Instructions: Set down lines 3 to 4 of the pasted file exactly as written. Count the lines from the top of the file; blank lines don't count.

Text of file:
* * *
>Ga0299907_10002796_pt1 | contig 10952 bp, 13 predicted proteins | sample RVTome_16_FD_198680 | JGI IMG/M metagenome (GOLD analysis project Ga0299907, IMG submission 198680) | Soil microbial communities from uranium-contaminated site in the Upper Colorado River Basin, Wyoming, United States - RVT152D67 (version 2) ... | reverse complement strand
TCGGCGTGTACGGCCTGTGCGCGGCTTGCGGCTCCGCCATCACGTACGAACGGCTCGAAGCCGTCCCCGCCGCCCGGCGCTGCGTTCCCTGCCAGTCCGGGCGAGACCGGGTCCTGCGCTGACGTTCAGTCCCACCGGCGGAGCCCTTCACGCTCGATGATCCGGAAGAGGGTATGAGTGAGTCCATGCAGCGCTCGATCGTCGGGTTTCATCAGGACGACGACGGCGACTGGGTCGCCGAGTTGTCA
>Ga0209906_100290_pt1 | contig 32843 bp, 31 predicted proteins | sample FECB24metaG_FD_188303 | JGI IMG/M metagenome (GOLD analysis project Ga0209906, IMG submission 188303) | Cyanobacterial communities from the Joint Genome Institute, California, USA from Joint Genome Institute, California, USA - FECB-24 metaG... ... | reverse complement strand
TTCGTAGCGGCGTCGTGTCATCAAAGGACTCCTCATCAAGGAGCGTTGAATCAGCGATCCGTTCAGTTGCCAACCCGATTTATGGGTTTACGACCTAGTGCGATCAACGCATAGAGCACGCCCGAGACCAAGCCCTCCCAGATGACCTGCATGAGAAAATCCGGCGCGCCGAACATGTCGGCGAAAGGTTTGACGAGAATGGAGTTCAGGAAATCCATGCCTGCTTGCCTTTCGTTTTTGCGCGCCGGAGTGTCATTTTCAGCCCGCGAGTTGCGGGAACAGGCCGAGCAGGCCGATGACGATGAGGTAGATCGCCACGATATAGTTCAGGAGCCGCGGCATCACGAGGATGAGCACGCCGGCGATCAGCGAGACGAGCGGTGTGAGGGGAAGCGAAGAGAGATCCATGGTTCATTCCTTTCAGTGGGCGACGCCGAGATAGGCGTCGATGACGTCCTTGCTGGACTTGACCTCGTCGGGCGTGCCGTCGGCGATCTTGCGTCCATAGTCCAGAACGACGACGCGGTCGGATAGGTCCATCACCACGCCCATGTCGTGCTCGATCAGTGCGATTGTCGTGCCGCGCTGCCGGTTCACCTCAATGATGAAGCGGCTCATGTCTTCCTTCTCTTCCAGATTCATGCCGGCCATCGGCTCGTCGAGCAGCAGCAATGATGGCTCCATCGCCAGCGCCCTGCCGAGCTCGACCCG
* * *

>Ga0209906_100290_pt1 | contig 32843 bp, 31 predicted proteins | sample FECB24metaG_FD_188303 | JGI IMG/M metagenome (GOLD analysis project Ga0209906, IMG submission 188303) | Cyanobacterial communities from the Joint Genome Institute, California, USA from Joint Genome Institute, California, USA - FECB-24 metaG... ... | reverse complement strand
TTCGTAGCGGCGTCGTGTCATCAAAGGACTCCTCATCAAGGAGCGTTGAATCAGCGATCCGTTCAGTTGCCAACCCGATTTATGGGTTTACGACCTAGTGCGATCAACGCATAGAGCACGCCCGAGACCAAGCCCTCCCAGATGACCTGCATGAGAAAATCCGGCGCGCCGAACATGTCGGCGAAAGGTTTGACGAGAATGGAGTTCAGGAAATCCATGCCTGCTTGCCTTTCGTTTTTGCGCGCCGGAGTGTCATTTTCAGCCCGCGAGTTGCGGGAACAGGCCGAGCAGGCCGATGACGATGAGGTAGATCGCCACGATATAGTTCAGGAGCCGCGGCATCACGAGGATGAGCACGCCGGCGATCAGCGAGACGAGCGGTGTGAGGGGAAGCGAAGAGAGATCCATGGTTCATTCCTTTCAGTGGGCGACGCCGAGATAGGCGTCGATGACGTCCTTGCTGGACTTGACCTCGTCGGGCGTGCCGTCGGCGATCTTGCGTCCATAGTCCAGAACGACGACGCGGTCGGATAGGTCCATCACCACGCCCATGTCGTGCTCGATCAGTGCGATTGTCGTGCCGCGCTGCCGGTTCACCTCAATGATGAAGCGGCTCATGTCTTCCTTCTCTTCCAGATTCATGCCGGCCATCGGCTCGTCGAGCAGCAGCAATGATGGCTCCATCGCCAGCGCCCTGCCGAGCTCGACCCG